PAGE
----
On the first day of my first professional job, an experienced colleague gave me a piece of advice which has served me well for many years:

"Admit it when you don't know the answer"

Simplistically, this works because it prevents you from getting in too deep when things get tough. But it’s not only that - there’s more here than meets the eye. Below are three of the hidden benefits that careful application of this adage can deliver.

Ask Questions on Stack Overflow Early

Some folks hate posting on Stack Overflow. I love it. But a good half of my posts never make it to the submit button.

Why? Because frequently, the very act of crafting a coherent, to the point, detailed-enough question makes you re-visit your progress to-date, to the extent that the “obvious” solution which you knew was staring you in the face all along finally reveals itself. It’s because of this that I’ll ask a question on StackOverflow if I’ve been stuck on something for more than half day.

Why Stack Overflow specifically? Because it’s built up a culture where badly asked questions are at best edited by others into what they should have been, and at worst publicly humiliated, all of which is attached to your public profile. It’s the very threat of this that makes me do a good job. It’ll make you do a good job too.

And aside from the benefit of solving your own problem, it means you know the questions you do post are genuinely hard ones - hard for you anyway.

Do TDD, and do it Right, for the Right Reasons

TDD is primarily a tool for combating fear. Don’t believe me? Read Kent Beck’s foreword to his Ur-text Test Driven Development By Example. And where does the fear come from? From trying to put too much in your head at once, and then to keep it there while you design, implement and refactor.

And Kent’s right. Admit it. When you’re coding, how often do you get the “brain full” feeling because you have to keep so much up there in L1 cache? In TDD, the tests are there so you can offload loads of that into the code, freeing you to do the creative analysis and thinking, to find the best solution.

But to admit it you need to face the fact that perhaps you’re not as clever - not as good a developer as you think you are (Luckily for me I had a head start in this area; I never thought I was a good developer). Don’t believe me? (Re-)read Kent’s book and realise how much he talks about his limitations and shortcomings. But he’s a great developer right? He’s written all these books and worked on all these systems right? Think about it…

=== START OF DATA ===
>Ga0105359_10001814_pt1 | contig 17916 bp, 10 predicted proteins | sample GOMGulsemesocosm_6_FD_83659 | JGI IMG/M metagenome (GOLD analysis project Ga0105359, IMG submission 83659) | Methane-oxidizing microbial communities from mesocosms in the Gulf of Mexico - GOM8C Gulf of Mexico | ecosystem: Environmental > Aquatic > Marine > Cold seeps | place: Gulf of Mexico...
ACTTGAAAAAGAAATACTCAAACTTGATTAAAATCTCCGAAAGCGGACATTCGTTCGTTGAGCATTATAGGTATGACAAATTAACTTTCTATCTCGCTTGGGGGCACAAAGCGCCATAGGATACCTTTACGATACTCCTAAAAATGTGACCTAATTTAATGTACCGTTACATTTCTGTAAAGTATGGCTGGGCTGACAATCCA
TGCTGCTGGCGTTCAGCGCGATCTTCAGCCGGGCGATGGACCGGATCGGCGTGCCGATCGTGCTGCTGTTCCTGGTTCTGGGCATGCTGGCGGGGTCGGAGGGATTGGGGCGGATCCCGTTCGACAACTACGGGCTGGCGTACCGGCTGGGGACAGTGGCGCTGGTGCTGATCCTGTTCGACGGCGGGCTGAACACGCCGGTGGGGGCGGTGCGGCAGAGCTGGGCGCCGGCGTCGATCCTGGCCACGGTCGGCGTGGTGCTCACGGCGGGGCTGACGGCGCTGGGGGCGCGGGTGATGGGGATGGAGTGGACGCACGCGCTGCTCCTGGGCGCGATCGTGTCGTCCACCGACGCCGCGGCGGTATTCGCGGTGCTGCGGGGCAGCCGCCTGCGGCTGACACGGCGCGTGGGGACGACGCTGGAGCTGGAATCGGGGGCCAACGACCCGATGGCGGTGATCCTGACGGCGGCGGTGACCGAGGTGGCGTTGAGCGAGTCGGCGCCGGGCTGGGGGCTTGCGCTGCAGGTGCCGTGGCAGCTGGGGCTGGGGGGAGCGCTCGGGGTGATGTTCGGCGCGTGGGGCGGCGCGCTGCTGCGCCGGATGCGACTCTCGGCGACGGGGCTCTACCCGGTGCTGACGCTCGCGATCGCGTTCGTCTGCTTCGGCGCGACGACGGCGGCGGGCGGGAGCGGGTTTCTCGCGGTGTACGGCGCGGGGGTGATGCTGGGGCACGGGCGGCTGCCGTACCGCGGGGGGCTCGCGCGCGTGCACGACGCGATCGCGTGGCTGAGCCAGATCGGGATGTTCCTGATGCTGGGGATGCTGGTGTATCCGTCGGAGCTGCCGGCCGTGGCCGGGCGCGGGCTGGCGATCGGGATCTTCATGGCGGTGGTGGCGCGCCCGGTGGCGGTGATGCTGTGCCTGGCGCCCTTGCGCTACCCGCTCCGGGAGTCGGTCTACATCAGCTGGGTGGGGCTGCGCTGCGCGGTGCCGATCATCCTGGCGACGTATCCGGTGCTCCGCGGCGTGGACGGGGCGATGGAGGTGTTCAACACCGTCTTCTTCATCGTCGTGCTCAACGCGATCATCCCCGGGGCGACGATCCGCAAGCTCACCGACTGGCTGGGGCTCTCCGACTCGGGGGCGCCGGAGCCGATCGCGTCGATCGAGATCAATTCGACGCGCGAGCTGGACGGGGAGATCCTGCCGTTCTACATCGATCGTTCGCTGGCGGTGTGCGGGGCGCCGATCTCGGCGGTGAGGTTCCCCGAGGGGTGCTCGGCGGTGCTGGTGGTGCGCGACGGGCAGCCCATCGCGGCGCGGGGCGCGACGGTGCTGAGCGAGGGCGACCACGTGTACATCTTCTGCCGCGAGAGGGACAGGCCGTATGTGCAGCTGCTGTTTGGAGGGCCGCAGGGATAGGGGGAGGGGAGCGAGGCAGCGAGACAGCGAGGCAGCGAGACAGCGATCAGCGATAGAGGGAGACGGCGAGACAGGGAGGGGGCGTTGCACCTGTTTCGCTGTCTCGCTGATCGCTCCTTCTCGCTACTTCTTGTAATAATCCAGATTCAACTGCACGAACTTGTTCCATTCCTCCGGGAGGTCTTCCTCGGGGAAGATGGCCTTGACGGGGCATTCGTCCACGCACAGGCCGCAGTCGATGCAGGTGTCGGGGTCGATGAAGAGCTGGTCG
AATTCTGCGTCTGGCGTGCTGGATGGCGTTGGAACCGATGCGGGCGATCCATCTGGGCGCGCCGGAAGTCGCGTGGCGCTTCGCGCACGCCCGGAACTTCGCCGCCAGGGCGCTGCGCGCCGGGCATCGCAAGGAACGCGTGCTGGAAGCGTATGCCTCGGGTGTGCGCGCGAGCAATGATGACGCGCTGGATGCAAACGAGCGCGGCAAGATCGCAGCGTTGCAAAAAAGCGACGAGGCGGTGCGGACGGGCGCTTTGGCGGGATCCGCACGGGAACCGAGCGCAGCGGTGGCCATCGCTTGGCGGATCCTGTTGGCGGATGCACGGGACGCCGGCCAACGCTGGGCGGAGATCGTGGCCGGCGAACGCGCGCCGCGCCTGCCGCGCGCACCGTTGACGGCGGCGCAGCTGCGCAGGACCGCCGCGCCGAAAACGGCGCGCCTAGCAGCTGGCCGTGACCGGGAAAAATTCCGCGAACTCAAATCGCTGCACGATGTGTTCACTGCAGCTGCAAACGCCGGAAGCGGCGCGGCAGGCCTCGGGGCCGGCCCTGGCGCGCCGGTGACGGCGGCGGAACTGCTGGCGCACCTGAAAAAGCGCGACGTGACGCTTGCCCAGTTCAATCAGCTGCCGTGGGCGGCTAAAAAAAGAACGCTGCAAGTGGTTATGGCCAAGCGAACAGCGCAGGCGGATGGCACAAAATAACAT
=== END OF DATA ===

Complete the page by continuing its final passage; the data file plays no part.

Shout When Something is “Too Complicated”

Finally, lets take this specific lesson one step further. How often have you picked some task up - a bug, a feature, any kind of task in fact, when you’ve had to admit to yourself that “the code / design / other input I’m looking at is just too complicated. I just can’t grok it at all.” If we’re being honest, and unless we’ve been very lucky I’m guessing this happens every now and then, or perhaps more frequently.

My experience is that we as developers use this emotional feedback simply to beat ourselves up. I did, for years and years. However, as I’ve developed, I’ve realised it’s one of the most useful pieces of feedback you can gift yourself.

Why? Because we’re always told that simplicity is the Holy Grail of development; to be aimed at and prized above all else. Furthermore we’re told that to get to this Celestial City we have to typically work through the Slough of Unnecessary Complexity. And yet we reward complex solutions - we fete those who create them, and throw laurels at them when they mount a Herculean effort to fix a bug in the face of which many lesser mortals had failed.

How do we combat this? We combat it by trusting our inner voice - the feeling that “this is too complex” and “I’m having trouble holding all this in my head”. Perhaps if we owned up to these feelings, and even better vocalised when we found something “too complicated”, we’d start off something from which not just ourselves, but others would benefit. I mean, who amongst us doesn’t want to have been responsible for a “simple” solution?

Kill your Ego

All these sound like brilliant ideas. Lets go! But something will stand in your way - your Ego, and it’s associated fear of being knocked. Get over it! These are only the beginnings of the benefits that you can realise if you give yourself the gift of admitting when you’re not feeling too bright. Others riches will soon be yours too - colleagues will want to work with you more, you will learn from them and they will learn from you, and freed from the tyranny of self-doubt, you’ll be plugged into the mainline of simple elegant design and be reaping the benefits. Let go! Kill your ego!

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